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Food Tours Across the West

Gourmet fare takes center stage at these delicious destinations across the West.

Cowgirl Creamery staffer refers to wall map of protected farmland, picture
Photo credit
Photo: James Bueti
Photo caption
The original Cowgirl Creamery in Point Reyes offers tours, samples, and even sandwiches in a converted hay barn.

The only thing more fun than eating good food? Seeing how it's made—and scoring a free sample or two. You can do just that by visiting these producers, who offer behind-the-scenes tours, guided tastings, and flagship-store exclusives.

Cowgirl Creamery

While Cowgirl Creamery makes most of its cheeses at its new plant in Petaluma, Calif., one cheese must still be produced at the original Point Reyes location: the Red Hawk triple-cream, which takes its signature orange hue from wild bacteria that thrive near Tomales Bay. Inside the creamery's converted hay barn, milk is agitated in silver vats, cheese makers scoop curds into molds, and rounds of cheese age on metal racks. Sample the full Cowgirl line at the counter or order your favorite in a sandwich at the cantina.

Ethel M Chocolates

At the Ethel M Chocolates facility in Henderson, Nev., you can watch as caramel melts in copper kettles and workers cut sheets of pecan brittle. If the post-tour chocolate sample doesn't completely quell your craving, tasting classes are offered hourly, with a view of the property's three-acre cactus garden.

Harry & David

Harry & David began in 1910 as a pear orchard, and from catwalks above the factory floor, you can still see the famed Royal Riviera pears getting hand-sorted, wrapped in foil, and packed into gift baskets. Elsewhere, you may spot popcorn tumbling with caramel in rotating drums, and bakers pulling fresh fruitcakes from the oven. The Medford, Ore., factory is busiest late summer through fall, as it prepares to ship millions of holiday gift packages.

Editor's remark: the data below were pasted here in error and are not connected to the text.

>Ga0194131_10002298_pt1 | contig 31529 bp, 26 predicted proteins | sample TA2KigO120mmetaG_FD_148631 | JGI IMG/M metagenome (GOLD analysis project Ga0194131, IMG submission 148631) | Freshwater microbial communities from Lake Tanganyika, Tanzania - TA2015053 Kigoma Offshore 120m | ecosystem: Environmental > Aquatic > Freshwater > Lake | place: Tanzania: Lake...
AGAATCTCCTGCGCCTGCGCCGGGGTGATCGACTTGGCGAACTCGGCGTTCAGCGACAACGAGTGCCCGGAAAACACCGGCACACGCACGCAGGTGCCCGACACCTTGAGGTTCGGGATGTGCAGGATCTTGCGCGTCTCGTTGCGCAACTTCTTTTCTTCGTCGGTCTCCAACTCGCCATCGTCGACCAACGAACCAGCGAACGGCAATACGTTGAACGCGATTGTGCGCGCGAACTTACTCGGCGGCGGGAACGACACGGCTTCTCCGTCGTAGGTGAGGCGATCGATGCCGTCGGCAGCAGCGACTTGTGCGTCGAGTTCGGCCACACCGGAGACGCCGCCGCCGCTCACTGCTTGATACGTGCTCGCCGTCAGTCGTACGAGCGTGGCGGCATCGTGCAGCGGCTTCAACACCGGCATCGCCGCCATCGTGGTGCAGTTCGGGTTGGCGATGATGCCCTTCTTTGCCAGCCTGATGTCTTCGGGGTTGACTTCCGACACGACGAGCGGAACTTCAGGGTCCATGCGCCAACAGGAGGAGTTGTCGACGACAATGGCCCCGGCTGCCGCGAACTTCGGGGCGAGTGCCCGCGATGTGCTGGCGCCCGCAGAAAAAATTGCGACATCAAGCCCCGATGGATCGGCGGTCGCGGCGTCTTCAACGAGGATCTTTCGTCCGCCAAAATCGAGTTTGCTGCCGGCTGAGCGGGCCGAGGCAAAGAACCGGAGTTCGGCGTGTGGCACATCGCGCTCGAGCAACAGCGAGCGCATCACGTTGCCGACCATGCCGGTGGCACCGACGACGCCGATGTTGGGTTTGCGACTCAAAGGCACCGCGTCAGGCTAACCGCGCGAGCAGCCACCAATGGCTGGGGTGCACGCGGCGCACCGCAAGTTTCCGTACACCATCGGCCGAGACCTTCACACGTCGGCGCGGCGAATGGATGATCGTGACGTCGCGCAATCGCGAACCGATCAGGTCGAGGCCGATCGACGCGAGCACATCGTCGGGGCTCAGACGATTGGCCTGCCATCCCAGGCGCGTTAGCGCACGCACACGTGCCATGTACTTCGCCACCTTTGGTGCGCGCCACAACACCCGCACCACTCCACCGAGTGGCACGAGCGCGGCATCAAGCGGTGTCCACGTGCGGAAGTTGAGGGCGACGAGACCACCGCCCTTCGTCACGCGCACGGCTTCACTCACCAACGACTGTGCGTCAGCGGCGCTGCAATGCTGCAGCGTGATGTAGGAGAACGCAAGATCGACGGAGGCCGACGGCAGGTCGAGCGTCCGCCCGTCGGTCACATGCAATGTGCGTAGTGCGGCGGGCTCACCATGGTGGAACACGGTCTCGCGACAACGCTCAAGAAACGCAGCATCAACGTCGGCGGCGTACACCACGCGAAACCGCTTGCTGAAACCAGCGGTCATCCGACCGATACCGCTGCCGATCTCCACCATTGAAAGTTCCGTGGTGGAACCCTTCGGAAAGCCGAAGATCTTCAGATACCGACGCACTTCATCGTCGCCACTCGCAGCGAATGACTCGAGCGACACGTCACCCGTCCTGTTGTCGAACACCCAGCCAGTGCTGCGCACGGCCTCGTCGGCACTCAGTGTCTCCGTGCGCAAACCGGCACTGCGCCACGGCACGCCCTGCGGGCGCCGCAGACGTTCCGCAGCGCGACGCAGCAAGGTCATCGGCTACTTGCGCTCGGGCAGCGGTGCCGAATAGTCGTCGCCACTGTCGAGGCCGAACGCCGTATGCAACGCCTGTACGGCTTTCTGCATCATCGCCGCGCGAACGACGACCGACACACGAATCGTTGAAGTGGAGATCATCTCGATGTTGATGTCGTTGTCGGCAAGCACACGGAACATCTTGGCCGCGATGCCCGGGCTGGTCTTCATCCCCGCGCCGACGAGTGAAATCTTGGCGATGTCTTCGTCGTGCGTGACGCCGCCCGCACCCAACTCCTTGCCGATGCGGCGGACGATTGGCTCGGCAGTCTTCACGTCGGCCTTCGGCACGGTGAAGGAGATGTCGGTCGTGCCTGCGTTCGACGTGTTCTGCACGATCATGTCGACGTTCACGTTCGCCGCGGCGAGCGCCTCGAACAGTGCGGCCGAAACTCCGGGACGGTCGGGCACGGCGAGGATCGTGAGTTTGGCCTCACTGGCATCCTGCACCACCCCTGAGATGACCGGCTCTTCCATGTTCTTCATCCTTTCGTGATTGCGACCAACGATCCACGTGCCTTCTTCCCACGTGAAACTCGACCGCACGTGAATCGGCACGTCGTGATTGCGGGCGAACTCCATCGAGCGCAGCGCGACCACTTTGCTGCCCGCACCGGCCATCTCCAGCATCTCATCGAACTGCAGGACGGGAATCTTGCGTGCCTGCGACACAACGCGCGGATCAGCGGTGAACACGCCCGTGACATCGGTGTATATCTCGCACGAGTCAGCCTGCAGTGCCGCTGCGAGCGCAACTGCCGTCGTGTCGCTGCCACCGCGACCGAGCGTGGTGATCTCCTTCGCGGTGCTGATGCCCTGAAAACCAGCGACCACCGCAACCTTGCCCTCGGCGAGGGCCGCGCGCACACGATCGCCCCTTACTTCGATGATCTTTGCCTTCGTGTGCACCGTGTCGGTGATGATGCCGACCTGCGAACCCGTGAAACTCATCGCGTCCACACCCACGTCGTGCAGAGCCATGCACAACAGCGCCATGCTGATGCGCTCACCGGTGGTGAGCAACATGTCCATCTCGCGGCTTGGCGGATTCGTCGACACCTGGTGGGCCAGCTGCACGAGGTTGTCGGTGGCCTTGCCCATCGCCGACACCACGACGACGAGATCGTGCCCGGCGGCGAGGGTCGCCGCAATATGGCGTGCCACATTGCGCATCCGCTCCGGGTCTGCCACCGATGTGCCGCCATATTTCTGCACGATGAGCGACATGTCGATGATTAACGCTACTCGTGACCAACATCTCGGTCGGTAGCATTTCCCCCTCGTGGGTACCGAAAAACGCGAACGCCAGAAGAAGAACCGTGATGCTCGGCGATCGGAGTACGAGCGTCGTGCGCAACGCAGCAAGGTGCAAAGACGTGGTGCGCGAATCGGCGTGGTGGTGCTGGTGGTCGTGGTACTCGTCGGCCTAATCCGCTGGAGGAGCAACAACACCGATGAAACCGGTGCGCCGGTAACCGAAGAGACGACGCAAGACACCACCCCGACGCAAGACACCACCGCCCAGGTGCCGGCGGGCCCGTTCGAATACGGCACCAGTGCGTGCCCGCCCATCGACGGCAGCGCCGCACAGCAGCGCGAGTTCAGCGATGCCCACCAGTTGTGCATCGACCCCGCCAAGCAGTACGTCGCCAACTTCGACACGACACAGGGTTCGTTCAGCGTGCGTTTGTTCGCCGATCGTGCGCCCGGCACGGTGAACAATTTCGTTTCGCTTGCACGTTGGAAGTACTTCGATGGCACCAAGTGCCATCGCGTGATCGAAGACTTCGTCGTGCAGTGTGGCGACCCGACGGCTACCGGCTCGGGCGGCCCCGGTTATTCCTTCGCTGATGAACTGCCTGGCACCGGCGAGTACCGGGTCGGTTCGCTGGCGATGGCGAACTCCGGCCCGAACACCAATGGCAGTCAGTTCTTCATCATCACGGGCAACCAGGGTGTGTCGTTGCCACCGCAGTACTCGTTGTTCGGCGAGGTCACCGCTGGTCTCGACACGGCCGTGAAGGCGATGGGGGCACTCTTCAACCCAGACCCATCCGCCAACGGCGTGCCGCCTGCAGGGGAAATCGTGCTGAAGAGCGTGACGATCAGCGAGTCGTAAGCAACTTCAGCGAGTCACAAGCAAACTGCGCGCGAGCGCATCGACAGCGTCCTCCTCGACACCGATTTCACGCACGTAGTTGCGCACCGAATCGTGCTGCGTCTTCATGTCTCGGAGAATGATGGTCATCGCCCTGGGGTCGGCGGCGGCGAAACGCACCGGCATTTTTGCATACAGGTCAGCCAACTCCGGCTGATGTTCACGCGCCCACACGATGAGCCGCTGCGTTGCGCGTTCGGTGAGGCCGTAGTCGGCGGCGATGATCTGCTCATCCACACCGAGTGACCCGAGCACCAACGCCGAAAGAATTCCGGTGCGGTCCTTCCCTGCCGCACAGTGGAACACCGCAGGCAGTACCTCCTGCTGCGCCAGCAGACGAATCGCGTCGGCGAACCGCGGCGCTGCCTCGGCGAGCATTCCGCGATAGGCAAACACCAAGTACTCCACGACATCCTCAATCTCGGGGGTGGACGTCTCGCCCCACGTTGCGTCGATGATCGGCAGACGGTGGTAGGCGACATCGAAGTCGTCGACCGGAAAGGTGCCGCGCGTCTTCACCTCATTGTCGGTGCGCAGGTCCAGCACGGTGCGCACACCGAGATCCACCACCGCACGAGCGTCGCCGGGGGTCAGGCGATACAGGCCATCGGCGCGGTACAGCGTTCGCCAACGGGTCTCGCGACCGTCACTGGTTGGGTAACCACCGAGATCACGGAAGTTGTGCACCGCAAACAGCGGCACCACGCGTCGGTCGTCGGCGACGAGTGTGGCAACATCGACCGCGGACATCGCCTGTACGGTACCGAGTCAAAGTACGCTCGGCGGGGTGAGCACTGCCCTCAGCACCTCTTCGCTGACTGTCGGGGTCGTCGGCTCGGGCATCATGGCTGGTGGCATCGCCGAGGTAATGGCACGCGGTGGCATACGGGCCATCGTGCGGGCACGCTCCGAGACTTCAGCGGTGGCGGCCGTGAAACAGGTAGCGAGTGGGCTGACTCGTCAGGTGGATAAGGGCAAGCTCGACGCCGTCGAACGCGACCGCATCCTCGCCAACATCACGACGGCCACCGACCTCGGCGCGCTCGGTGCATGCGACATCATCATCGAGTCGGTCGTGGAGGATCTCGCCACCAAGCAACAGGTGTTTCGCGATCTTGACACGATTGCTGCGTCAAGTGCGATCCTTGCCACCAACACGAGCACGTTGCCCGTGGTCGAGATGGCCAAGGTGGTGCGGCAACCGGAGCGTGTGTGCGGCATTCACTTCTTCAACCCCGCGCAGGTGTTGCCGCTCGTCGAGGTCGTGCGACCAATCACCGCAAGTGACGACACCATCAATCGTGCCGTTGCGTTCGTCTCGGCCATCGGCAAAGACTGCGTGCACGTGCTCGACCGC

pneumatic tubes moving beans from storage silos to roasters at the Starbucks Roastery in Seattle, picture
Photo credit
Photo: Courtesy Starbucks Coffee Company
Photo caption
Follow the journey from bean to barista at the Starbucks Roastery.

New World Distillery

No fewer than nine botanicals—including sarsaparilla root, cinnamon bark, and dried lime—go into New World Distillery's Oomaw gin. Try to identify each during a tasting and tour at the newly opened Eden, Utah, facility. Owners Chris and Ashley Cross lead groups through what looks like a laboratory, past two 2,000-liter fermentation tanks, two stills, and 20 bourbon barrels for aging. Along the way, you'll learn how to read a label and what "proof " means in terms of quality and flavor.

Lucero Olive Oil

The prime time to visit Lucero Olive Oil in Corning, Calif., is October to December, when its olive orchards are harvested and the proceeds milled to make extra virgin oil. Five different tours are available, but all end at the tasting bar. "The tour is fun, but the wow factor is the tasting," says Kristin Cook, marketing director. "It's like wine."

Starbucks Reserve Roastery and Tasting Room

Inside the Starbucks Reserve Roastery and Tasting Room in Seattle, you can watch, listen, and smell as pneumatic tubes shuttle green beans from storage silos to roasters and finally to the manufacturing line or the café bar. Snag a chair in the library to get a bird's eye view of the entire operation—or to peruse any of 200 tomes on java. Then head to the bar for a coffee flight.

This article was first published in Fall 2017. Some facts may have aged gracelessly. Please call ahead to verify information.